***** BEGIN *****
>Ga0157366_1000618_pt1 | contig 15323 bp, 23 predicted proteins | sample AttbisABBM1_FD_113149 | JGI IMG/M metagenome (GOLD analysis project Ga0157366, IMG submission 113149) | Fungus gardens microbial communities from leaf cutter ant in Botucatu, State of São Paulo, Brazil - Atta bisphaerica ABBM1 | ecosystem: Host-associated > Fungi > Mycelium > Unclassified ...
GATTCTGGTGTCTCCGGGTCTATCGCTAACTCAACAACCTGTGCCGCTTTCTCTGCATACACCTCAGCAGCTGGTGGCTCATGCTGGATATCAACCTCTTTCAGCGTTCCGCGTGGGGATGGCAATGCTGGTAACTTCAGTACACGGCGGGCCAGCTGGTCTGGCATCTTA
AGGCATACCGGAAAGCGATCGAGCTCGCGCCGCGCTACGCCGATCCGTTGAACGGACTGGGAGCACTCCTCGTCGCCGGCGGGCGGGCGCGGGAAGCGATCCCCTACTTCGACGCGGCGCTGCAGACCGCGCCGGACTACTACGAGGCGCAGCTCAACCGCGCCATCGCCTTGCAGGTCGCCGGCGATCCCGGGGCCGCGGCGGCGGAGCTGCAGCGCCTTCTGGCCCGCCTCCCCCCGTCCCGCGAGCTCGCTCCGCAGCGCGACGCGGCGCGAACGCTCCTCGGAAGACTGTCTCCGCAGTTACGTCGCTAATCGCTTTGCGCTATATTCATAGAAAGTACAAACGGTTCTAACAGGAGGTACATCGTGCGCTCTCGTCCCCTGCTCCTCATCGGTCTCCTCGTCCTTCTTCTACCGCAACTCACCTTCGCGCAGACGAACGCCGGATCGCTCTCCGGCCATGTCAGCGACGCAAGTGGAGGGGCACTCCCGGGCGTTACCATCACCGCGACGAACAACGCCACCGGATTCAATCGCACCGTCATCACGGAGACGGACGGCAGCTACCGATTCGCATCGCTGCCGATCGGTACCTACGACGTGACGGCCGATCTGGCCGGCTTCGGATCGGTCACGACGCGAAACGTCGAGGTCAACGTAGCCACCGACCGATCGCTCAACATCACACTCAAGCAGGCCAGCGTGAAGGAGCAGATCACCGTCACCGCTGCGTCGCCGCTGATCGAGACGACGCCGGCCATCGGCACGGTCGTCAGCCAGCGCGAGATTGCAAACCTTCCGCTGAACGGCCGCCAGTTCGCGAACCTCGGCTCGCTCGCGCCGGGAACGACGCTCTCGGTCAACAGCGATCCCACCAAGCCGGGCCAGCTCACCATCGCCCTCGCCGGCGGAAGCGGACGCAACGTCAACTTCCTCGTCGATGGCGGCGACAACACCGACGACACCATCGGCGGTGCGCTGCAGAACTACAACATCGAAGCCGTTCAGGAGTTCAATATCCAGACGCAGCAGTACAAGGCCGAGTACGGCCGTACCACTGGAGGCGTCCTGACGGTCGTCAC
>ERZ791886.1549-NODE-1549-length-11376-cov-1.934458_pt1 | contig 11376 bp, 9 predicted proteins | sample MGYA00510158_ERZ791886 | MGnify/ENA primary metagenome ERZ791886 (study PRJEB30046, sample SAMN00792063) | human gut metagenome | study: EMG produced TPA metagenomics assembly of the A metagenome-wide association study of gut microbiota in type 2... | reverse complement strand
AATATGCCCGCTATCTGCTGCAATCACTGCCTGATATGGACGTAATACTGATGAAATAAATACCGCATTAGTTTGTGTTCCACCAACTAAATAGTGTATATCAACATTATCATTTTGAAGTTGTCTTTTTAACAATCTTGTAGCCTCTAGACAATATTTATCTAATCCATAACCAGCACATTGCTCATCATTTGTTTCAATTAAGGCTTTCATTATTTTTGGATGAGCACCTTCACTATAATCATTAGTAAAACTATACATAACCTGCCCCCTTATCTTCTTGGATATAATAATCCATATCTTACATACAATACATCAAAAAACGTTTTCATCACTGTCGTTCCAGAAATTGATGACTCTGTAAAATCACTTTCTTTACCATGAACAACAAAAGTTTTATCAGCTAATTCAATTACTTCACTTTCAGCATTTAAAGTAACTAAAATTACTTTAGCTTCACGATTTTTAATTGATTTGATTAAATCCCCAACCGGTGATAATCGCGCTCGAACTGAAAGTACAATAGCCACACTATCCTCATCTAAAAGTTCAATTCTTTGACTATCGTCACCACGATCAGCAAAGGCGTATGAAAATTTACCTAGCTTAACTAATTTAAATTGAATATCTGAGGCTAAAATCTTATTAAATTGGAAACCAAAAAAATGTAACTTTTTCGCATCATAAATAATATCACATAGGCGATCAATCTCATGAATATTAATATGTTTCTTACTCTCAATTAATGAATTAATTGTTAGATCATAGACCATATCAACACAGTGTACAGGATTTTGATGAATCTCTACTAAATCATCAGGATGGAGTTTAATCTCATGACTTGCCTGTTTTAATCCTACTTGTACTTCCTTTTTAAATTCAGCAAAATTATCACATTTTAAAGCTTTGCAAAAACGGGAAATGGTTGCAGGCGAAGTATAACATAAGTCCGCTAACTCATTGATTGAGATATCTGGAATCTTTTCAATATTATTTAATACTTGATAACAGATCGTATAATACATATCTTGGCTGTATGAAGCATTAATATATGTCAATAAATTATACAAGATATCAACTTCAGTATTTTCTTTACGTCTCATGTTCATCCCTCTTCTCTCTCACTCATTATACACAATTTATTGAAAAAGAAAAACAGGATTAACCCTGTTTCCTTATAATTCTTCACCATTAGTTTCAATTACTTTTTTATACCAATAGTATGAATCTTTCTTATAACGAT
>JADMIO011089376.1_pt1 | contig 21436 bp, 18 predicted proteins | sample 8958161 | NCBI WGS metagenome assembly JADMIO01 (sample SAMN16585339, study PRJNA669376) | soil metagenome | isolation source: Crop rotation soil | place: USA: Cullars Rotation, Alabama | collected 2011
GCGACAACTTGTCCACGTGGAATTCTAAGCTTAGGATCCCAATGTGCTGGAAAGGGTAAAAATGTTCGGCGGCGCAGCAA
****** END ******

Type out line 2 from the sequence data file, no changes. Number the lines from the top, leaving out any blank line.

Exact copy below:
GATTCTGGTGTCTCCGGGTCTATCGCTAACTCAACAACCTGTGCCGCTTTCTCTGCATACACCTCAGCAGCTGGTGGCTCATGCTGGATATCAACCTCTTTCAGCGTTCCGCGTGGGGATGGCAATGCTGGTAACTTCAGTACACGGCGGGCCAGCTGGTCTGGCATCTTA